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Page:Popular Science Monthly Volume 49.djvu/248

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Here it is conceivable that the counting was merely forgotten and not strictly subconscious; but sometimes the suggestion can be elicited by automatic writing while the upper consciousness is apparently quite normal and entirely unaware of what is written. At other times the subconscious state seems to effect partial union with the upper consciousness. Thus P——ll was told "The baking trade is failing." Next day while awake he put his hand upon the planchette and the instrument slowly produced the words "The baking trade is failing." While the writing was proceeding he said that some one seemed to be "hallooing in his ear something, he could not make out what, about the baking trade." Another of Mr. Gurney's patients, when told to see his wife, thought he saw a face in an air ball. It was dim and soon faded away. Later, the suggestion having been repeated, he said he "saw a lot of faces floating before his eyes" that night. Such cases are precious as throwing light upon the origin of the "spirit voices" and "visions" which many automatists hear and see.

Mr. Gurney also got interesting evidence of subconscious time reckoning. The patient, W——s, was "told in trance on March 19th that, when he came next, he was to poke the fire six minutes after his arrival, and that when he wrote he was to record the number of minutes that had run. On March 21st he arrived at 6.571/2, and I set him down to the planchette in about a minute. The writing, which it took about a minute to produce, was '2,—31/2 more.'. . . He was told on March 23d that a quarter of an hour after his next arrival he was to open and shut the door of the room and note the course of time as usual. The next time he arrived at 7.61/2. He was set to the planchette at 7.19. The writing, produced at once, was '13 minutes and 2 more.'" At 7.22 he executed the suggestion.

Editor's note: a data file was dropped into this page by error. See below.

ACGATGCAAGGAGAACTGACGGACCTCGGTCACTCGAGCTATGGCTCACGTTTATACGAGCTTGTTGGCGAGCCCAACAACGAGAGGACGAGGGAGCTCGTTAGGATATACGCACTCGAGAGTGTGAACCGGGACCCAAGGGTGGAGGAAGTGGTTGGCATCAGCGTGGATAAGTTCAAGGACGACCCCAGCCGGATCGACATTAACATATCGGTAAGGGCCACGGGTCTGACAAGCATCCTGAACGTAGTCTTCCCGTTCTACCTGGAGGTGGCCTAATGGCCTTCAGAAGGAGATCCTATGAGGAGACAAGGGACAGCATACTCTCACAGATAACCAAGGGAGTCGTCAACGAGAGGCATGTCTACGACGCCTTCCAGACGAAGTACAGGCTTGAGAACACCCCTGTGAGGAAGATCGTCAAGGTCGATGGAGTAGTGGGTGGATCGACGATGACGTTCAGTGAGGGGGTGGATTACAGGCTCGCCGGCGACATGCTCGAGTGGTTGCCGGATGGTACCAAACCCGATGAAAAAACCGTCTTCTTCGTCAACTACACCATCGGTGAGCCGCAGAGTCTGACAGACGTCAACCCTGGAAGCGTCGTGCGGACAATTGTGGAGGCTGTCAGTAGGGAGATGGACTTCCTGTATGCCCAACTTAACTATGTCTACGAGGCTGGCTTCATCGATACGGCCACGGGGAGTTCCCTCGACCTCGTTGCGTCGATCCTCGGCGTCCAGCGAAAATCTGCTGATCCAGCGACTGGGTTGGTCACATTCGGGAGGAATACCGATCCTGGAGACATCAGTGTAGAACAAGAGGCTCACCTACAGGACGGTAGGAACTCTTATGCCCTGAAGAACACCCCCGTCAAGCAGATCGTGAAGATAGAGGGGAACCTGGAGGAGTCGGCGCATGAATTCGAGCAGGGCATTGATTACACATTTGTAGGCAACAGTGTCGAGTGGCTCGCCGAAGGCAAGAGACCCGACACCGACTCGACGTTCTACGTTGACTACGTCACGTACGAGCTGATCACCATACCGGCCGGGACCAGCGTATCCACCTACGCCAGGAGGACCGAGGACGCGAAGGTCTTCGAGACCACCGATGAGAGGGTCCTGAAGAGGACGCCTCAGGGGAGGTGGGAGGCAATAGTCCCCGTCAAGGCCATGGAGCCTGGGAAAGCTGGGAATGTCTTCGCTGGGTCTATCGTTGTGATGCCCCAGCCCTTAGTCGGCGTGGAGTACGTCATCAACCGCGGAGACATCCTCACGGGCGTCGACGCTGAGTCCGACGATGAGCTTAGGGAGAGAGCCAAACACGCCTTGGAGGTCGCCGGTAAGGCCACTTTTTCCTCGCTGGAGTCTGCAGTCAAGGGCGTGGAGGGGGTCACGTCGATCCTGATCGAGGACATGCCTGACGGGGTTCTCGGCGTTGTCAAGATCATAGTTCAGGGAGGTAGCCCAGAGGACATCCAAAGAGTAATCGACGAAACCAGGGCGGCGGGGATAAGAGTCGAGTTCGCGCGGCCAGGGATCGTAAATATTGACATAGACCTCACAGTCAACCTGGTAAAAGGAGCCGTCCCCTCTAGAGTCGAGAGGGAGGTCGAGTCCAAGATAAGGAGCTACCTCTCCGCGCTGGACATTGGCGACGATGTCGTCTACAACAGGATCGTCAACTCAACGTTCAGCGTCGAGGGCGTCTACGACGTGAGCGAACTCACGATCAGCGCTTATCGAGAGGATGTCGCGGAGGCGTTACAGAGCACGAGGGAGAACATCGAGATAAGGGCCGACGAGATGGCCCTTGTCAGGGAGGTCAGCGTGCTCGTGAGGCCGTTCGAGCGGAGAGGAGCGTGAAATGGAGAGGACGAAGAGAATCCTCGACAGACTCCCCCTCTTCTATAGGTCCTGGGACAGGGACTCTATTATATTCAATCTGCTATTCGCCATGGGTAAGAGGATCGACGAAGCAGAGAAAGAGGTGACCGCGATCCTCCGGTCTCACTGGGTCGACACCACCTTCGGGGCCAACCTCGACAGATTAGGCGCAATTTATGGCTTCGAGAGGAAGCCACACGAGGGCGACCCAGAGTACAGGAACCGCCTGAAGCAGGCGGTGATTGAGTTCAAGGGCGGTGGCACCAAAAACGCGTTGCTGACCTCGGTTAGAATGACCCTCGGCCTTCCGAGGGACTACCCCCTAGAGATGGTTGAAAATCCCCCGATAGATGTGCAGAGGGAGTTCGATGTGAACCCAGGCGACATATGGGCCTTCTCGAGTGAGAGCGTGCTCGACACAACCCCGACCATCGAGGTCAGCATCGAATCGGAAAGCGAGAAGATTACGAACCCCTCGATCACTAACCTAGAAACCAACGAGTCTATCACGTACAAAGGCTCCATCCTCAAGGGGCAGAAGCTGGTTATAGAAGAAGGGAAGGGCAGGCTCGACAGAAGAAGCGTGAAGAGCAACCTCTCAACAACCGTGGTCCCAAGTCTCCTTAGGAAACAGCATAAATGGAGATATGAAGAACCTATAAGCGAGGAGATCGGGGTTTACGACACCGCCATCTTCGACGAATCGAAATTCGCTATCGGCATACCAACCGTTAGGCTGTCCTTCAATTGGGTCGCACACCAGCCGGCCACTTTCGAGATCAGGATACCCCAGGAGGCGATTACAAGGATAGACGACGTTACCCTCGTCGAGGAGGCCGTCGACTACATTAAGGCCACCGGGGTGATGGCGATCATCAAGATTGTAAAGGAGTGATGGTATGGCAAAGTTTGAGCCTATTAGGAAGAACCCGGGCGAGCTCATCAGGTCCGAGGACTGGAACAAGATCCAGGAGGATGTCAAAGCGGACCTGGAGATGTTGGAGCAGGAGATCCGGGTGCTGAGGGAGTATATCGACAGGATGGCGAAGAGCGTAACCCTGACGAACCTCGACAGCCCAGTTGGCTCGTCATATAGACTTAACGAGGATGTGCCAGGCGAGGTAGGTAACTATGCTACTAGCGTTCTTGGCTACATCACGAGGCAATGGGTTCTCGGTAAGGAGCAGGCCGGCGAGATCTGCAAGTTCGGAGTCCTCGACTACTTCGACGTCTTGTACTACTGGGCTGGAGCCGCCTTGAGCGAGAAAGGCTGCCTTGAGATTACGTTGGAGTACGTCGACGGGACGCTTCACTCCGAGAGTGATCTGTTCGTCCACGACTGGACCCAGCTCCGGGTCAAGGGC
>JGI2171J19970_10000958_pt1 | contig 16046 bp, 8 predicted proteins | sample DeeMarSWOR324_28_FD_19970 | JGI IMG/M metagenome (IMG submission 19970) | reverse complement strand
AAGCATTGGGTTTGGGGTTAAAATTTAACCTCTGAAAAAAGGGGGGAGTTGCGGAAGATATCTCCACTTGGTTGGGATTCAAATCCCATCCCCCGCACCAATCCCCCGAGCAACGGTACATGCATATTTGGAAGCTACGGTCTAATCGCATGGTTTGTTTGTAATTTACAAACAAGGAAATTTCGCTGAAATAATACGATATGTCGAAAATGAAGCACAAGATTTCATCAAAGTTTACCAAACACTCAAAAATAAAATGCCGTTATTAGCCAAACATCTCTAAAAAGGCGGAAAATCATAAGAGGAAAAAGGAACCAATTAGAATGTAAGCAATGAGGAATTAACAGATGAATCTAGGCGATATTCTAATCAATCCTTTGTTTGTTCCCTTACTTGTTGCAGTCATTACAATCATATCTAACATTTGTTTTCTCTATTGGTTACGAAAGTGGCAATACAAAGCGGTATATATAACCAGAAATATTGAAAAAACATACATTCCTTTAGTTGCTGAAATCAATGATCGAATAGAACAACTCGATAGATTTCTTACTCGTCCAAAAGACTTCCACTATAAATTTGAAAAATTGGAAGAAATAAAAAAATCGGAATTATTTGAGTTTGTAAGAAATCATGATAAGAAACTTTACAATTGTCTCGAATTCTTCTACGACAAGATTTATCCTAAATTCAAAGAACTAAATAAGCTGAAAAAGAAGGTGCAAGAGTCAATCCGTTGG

Analogous phenomena in normal life are familiar. Many persons, of whom I am one, by giving themselves a suggestion upon going to bed to wake at a given time next morning, can make themselves wake at or about the time appointed. When the time is fixed by habit there is still more striking evidence of subconscious processes. For several months it was my practice to get up at 6.50 every morning. Not only did I usually wake about that time, but I would also often, after lying awake for some time, get out of bed suddenly without any clear intention of doing so or thought of the time. While busily thinking of something else I would suddenly find myself out of bed and beginning to dress; then, looking at my watch, I would find it was within a few minutes of 6.50. There was no striking clock within my hearing or other means of consciously reckoning time, as also there was not n these experiments of Mr. Gurney's.

It is upon such phenomena that the doctrine of subconscious